Microplastics are small bits of plastic that end up in our waterways worldwide. Plastic debris from discarded industrial plastic products, from old water bottles to shampoo containers, is a major source of global pollution, the National Oceanic and Atmospheric Administration (NOAA) says. While plastic pollution is an international concern, microplastics are a different kind of environmental contaminant. Less than five millimeters in length, according to the NOAA, microplastics not only contaminate our oceans and rivers, they might also be a significant contributor to air pollution, The Guardian says. While the study of these tiny plastic particles is still an emerging field, understanding how you can avoid exposure to microplastics, may help protect your health in the long run.
Microplastics are also showing up in snow across the globe, WIRED reports. Scientists say that microplastic particles number as high as 150,000 per liter in Bavarian snow. The more isolated Arctic regions recently showed readings of about 14,000 microplastic particles per liter. Researchers say that global winds might carry the sesame seed-sized plastic particles from region to region, resulting in widespread air, soil, and snow contamination, WIRED says. While scientists are only beginning to understand how widespread microplastic pollution is, and what to do about it, there are steps you can take that may minimize your exposure. Here are six ways to avoid microplastics.
Avoid Plastic Containers
Plastics take a long time to break down, and microplastics are a result of that process, writes Global Citizen. By avoiding the use of plastic containers like water bottles whenever possible you can help keep plastics out of landfills and lessen your consumption.
Avoid Beauty Products With Microbeads
Microbeads are small pieces of plastic added to some health and beauty products, such as toothpastes and facial scrubs, NOAA writes. By limiting or avoiding products with microbeads, you can help discourage manufacturers from using them while reducing your own exposure to plastics.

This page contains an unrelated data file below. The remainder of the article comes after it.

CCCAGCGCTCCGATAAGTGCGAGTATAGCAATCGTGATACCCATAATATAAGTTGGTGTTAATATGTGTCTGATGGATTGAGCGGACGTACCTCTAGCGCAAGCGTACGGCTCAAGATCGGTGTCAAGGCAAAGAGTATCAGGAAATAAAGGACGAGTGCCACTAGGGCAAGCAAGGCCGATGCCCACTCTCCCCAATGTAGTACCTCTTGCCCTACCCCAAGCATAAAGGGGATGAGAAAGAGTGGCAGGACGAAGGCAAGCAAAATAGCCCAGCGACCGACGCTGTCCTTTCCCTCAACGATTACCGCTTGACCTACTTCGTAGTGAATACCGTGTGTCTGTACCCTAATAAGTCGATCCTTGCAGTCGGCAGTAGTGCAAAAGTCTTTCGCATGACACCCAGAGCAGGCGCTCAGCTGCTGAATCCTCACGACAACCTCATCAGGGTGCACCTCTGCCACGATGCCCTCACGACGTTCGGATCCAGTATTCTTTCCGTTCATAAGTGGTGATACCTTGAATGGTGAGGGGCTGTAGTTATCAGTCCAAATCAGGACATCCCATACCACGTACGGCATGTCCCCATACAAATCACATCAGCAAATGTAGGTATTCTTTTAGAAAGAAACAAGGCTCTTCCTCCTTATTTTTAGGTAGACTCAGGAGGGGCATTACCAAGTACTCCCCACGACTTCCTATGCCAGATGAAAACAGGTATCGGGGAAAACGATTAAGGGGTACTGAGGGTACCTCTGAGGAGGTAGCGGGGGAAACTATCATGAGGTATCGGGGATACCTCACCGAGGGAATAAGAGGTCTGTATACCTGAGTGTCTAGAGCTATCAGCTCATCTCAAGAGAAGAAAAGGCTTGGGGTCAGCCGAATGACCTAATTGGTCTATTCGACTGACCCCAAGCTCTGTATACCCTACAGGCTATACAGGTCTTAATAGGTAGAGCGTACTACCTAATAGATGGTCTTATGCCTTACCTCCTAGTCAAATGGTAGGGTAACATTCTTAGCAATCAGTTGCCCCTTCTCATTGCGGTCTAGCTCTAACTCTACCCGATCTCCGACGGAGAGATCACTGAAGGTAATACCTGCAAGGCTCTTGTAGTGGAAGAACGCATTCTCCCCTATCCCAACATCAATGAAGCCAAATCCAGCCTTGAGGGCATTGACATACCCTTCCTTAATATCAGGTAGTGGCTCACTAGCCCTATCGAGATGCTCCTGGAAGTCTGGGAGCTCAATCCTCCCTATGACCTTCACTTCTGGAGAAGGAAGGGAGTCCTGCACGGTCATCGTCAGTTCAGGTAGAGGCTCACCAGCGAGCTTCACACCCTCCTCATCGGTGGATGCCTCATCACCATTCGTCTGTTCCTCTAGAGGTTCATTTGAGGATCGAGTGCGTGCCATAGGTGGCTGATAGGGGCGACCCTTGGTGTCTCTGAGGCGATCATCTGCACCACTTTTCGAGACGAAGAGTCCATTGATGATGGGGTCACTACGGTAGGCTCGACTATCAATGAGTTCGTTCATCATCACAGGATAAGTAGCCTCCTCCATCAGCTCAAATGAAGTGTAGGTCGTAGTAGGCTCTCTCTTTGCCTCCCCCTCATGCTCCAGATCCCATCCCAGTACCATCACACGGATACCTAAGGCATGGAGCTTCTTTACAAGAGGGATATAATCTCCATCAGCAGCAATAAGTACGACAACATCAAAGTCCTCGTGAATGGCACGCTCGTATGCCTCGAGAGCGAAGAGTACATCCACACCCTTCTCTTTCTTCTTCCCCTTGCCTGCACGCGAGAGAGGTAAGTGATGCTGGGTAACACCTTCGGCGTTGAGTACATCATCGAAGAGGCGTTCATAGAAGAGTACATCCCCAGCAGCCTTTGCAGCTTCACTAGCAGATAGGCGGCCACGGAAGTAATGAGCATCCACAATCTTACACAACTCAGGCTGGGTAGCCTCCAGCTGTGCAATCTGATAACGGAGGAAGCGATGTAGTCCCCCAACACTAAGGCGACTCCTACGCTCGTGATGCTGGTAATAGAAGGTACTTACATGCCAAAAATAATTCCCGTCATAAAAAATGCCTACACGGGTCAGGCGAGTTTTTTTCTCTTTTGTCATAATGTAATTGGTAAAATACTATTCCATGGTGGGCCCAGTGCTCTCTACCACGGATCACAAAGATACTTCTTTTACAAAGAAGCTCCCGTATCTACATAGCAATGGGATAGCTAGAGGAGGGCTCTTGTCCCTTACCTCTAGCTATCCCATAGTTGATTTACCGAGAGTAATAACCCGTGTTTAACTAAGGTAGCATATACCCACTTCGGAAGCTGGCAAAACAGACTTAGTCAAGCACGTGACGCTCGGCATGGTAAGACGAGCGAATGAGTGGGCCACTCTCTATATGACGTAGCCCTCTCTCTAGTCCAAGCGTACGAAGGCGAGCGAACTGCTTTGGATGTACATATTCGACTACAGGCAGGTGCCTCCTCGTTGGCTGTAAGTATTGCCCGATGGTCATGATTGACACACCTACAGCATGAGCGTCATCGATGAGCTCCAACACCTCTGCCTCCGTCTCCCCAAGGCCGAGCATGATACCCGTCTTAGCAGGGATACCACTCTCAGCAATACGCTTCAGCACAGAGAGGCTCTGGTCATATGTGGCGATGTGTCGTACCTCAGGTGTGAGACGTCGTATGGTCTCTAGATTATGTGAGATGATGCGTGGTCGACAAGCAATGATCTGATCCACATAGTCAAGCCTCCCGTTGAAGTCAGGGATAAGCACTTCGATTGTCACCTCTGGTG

Air Dry Your Clothes
Studies show that washing and drying synthetic fibers may release over 700,000 microplastic fibers into the environment, The Guardian reported in 2016. The Plastics Pollution Coalition says that air drying clothes, or simply reducing their time in the dryer, can help cut back on microplastics produced by clothes washing.
Try To Limit Eating Meat & Fish
Stick With Non-Synthetic Clothing Fibers
Synthetic clothing fibers may significantly contribute to microplastics pollution, EcoWatch says. If you can, buying clothes made of natural fibers, such as cotton, can help. The Guppyfriend bag is also a potential solution, EcoWatch says. The Guppyfriend, collects the fibers that synthetic clothing sheds during washing, so that microplastics don’t end up down the drain.
While the issue of microplastics pollution worldwide can feel overwhelming, know that there are simple steps you can take to help reduce your exposure. Even if you can’t hit every item on your environmental hero to-do list, know that any effort you make to help lessen plastic consumption can make a difference.
This article was originally published on